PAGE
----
Over the last eight weeks, the Department for Education has been consulting on the new Special Educational Needs Code of Practice: a piece of guidance that sets out how councils are expected to support children who have special educational needs (SEN).
The consultation closed yesterday, but the proposed code does not go far enough to promote early help and better identification of children with SEN, including those with multi-sensory impairments. It should also set out the role of the key worker more clearly.
Because of a lack of access to sensory information, deafblind children face greater challenges to understand and learn about the world around them and can experience significant developmental delay from a very early age.
Early help, like specialist communication and mobility support for congenitally deafblind children, from birth or onset of diagnosis, is vital to help children access future social and educational opportunities. It is also hugely important for those working with deafblind children, so they can have the correct resources and support.
Under the statutory deafblind guidance, councils have a legal duty to identify, make contact with and keep a record of deafblind people in their area. Research from Sense, however, shows authorities often fail to identify deafblind children, with most only identifying 10% of the deafblind children in their area. While each council should be identifying 31 deafblind children per 100,000 of the population, in practice most only identify three per 100,000.
Under the Children Act 1989, councils must maintain a register of disabled children, but it’s proved an ineffective tool for identifying children with sensory impairments or other low incidence disabilities, as many practitioners don’t have the expertise to identify them.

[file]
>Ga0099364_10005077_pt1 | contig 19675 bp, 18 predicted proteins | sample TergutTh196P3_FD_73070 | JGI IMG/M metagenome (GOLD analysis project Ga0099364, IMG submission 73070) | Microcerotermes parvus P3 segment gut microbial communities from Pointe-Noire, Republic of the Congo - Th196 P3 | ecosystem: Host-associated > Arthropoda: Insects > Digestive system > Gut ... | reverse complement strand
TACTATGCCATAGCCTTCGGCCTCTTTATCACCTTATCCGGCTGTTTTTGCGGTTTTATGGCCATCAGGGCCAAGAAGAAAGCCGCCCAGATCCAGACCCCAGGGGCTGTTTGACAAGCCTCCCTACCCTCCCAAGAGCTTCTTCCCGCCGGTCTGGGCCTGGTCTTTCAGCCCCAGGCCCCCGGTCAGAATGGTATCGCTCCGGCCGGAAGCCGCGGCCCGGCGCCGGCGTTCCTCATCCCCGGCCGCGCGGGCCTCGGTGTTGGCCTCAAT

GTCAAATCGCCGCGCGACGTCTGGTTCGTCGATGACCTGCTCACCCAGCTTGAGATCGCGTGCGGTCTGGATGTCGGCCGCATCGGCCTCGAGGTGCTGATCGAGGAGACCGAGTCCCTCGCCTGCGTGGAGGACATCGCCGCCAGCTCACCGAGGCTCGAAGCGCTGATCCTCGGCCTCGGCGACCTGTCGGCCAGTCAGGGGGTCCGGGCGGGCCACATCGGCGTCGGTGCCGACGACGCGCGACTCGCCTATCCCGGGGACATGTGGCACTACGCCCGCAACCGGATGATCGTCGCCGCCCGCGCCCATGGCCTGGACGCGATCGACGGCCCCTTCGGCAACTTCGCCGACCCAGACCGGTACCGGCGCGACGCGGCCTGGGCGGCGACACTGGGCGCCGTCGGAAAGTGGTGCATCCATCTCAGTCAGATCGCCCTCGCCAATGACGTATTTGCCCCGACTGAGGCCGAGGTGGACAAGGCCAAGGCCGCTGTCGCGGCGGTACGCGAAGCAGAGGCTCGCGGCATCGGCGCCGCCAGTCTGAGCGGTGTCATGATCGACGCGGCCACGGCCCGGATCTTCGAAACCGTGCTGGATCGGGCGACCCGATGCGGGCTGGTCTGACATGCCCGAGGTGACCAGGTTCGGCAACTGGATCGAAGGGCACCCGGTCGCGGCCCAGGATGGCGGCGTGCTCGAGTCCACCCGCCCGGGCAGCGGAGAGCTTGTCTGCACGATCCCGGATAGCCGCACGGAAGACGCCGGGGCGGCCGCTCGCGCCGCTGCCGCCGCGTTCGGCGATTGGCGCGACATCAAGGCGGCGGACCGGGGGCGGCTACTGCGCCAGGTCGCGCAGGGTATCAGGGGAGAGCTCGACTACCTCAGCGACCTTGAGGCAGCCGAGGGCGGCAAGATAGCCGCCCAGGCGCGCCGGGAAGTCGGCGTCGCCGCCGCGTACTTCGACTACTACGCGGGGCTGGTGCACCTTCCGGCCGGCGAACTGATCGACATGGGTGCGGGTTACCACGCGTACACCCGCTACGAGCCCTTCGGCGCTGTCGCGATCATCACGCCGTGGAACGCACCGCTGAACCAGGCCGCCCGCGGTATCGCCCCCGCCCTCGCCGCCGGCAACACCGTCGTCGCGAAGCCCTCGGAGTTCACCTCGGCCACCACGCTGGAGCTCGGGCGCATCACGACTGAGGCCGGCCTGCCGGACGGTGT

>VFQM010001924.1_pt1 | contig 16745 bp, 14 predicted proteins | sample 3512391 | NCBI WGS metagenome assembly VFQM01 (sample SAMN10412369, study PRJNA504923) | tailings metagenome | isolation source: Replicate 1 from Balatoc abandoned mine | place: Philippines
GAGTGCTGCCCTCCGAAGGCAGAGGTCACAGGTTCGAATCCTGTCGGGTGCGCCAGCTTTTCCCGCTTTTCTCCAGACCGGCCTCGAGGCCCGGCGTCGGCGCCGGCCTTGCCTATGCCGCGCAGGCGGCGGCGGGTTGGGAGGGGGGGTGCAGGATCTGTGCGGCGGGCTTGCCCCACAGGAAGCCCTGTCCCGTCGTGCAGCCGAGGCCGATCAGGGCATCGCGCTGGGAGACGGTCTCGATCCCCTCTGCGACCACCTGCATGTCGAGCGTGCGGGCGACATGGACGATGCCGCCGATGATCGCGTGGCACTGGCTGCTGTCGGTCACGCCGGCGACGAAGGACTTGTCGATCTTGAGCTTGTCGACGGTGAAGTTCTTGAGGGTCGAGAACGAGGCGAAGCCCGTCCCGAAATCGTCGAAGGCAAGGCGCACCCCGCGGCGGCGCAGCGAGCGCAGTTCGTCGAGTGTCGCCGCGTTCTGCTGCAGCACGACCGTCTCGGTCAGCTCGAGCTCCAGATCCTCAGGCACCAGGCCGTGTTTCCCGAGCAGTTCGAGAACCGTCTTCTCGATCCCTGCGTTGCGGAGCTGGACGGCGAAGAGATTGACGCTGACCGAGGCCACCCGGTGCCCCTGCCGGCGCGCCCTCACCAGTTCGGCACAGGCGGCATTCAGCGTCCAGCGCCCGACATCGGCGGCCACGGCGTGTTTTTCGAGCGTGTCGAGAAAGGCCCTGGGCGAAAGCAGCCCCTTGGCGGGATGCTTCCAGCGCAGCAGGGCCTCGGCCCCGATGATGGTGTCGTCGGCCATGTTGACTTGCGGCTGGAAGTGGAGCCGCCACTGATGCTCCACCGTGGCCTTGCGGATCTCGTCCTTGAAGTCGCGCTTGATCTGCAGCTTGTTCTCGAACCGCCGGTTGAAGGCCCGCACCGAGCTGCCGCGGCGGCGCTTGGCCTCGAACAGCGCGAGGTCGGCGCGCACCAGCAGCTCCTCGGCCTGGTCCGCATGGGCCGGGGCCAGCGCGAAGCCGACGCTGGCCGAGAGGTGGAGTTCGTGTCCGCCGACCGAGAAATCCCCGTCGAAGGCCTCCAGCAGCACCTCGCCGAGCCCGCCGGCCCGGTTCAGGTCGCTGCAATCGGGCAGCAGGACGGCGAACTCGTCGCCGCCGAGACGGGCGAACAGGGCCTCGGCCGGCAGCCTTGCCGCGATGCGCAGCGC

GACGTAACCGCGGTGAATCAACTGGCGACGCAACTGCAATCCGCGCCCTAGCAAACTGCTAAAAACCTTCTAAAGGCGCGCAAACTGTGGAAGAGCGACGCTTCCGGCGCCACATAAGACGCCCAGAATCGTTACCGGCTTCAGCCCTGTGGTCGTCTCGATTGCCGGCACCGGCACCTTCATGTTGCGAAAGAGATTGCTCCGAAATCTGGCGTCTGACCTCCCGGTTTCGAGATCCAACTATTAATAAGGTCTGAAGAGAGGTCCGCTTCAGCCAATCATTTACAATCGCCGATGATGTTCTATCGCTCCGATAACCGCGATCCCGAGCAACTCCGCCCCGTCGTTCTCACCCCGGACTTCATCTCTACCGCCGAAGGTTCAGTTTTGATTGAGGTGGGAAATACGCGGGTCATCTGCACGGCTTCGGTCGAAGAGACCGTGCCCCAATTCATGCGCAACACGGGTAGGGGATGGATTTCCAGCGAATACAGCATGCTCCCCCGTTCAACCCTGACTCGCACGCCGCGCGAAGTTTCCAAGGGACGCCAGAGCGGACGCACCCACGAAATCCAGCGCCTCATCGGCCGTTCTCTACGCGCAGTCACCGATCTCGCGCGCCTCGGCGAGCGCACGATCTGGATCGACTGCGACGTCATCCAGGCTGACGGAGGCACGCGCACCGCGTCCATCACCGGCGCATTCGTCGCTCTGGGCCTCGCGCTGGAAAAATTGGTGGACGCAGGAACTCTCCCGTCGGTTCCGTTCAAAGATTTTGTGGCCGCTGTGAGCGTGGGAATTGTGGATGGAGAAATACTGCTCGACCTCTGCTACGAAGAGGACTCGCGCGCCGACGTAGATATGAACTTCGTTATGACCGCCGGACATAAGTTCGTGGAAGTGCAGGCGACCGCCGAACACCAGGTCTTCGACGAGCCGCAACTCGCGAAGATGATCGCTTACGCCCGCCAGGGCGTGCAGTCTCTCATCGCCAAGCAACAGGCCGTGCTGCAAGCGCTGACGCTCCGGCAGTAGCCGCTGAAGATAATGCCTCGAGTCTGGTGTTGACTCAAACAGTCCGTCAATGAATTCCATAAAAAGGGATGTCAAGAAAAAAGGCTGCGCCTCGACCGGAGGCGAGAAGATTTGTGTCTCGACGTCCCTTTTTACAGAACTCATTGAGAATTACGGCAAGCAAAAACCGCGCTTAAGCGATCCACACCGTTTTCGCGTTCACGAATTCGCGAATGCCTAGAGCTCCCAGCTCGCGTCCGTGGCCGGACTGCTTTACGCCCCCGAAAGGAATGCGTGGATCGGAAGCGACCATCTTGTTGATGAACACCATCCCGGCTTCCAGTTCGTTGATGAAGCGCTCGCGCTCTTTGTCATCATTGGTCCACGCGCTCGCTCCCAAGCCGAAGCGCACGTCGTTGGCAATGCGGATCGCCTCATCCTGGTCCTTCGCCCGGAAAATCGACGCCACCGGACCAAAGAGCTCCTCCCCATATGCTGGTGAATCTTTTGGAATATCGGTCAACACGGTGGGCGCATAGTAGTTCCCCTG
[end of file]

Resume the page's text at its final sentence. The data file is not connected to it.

This means there’s less provision of early identification, which can lead to far poorer outcomes for children with sensory impairments. At Sense, we remain concerned that the new legislation does not address the issue of poor identification or set out any accountability mechanisms for how this widespread failure can be addressed.
In addition, the vital role of the key worker in the assessment and planning process is not sufficiently clear in the new code. It is not unusual for parents of a deafblind child to work with over 30 professionals on all aspects of their child’s education and care.
Parents who spoke to Sense were eager to receive more support with co-ordinating care and assessments and to have access to independent advice and support.
The results of the consultation will be released in the New Year. We hope the DfE will take into account the need to ensure better access to early intervention.
Without this vital focus, key opportunities to help children with SEN needs reach their full potential will continue to be missed.
Kate Fitch is deputy head of public policy at deafblind charity Sense